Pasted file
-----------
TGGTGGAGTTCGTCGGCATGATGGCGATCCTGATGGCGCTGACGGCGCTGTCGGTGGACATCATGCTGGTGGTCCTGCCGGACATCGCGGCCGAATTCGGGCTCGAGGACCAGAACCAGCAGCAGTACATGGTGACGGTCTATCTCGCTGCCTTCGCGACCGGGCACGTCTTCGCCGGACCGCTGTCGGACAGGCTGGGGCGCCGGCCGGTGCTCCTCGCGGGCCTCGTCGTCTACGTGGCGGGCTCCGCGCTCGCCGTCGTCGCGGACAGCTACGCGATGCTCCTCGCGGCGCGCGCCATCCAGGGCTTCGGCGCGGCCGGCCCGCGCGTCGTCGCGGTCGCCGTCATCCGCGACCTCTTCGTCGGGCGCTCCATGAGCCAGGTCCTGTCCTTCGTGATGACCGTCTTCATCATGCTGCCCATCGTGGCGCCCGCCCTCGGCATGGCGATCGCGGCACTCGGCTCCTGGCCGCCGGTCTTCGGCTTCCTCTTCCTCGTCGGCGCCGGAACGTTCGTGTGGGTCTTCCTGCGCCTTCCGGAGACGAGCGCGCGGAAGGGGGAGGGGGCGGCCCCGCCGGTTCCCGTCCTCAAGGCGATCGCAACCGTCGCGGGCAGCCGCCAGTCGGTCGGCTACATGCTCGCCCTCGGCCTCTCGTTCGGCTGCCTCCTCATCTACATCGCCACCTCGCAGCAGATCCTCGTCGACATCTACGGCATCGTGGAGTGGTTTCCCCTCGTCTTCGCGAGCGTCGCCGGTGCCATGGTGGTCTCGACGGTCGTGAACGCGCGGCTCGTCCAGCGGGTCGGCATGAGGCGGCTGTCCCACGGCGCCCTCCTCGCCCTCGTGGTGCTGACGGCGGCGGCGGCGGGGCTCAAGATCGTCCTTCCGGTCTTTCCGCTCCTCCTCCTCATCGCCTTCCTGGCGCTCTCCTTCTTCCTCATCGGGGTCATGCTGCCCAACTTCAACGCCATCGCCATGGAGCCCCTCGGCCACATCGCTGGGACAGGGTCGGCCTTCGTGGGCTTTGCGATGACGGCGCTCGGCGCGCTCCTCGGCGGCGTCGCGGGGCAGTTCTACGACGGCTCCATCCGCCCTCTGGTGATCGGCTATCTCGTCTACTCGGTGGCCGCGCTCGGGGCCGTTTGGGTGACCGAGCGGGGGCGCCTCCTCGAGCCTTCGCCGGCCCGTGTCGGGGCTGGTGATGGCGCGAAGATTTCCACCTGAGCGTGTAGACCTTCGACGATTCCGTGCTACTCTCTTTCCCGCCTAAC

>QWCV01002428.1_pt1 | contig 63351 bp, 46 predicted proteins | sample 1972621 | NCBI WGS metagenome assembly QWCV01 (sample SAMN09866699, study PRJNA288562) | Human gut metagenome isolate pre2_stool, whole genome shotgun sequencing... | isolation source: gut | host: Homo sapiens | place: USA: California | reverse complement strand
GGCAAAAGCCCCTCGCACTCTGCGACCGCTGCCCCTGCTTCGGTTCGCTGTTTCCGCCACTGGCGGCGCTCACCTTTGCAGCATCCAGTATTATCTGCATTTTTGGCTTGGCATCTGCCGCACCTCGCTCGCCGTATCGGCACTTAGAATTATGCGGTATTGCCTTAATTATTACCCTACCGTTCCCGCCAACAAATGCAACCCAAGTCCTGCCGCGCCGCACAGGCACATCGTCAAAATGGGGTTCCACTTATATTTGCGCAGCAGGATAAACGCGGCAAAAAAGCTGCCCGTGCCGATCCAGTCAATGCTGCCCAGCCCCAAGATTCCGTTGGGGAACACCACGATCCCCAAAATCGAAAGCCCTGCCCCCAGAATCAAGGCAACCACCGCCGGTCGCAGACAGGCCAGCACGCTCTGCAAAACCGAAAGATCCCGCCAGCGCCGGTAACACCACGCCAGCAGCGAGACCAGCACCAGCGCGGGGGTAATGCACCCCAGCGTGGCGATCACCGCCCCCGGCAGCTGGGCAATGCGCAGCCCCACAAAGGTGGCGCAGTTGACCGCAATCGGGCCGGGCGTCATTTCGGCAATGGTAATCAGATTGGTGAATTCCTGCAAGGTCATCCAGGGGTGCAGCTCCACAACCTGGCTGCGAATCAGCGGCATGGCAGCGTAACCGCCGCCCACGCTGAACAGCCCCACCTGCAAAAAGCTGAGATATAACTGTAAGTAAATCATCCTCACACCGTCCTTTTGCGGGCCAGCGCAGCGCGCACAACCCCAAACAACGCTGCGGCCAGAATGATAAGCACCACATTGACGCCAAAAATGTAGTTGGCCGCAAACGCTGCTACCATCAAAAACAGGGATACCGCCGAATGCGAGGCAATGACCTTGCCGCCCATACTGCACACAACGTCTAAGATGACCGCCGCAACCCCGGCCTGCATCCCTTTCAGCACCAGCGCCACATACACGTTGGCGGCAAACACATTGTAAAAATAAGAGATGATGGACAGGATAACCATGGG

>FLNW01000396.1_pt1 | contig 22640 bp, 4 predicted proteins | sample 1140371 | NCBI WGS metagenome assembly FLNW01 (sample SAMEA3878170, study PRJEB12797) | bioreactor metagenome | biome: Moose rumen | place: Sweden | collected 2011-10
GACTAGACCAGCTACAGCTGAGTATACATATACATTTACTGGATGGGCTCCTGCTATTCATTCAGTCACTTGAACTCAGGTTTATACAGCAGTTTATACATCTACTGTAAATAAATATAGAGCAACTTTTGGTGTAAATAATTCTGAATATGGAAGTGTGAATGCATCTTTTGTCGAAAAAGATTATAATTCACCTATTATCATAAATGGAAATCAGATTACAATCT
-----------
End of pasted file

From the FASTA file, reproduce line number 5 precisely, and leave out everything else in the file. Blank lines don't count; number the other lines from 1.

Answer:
GACTAGACCAGCTACAGCTGAGTATACATATACATTTACTGGATGGGCTCCTGCTATTCATTCAGTCACTTGAACTCAGGTTTATACAGCAGTTTATACATCTACTGTAAATAAATATAGAGCAACTTTTGGTGTAAATAATTCTGAATATGGAAGTGTGAATGCATCTTTTGTCGAAAAAGATTATAATTCACCTATTATCATAAATGGAAATCAGATTACAATCT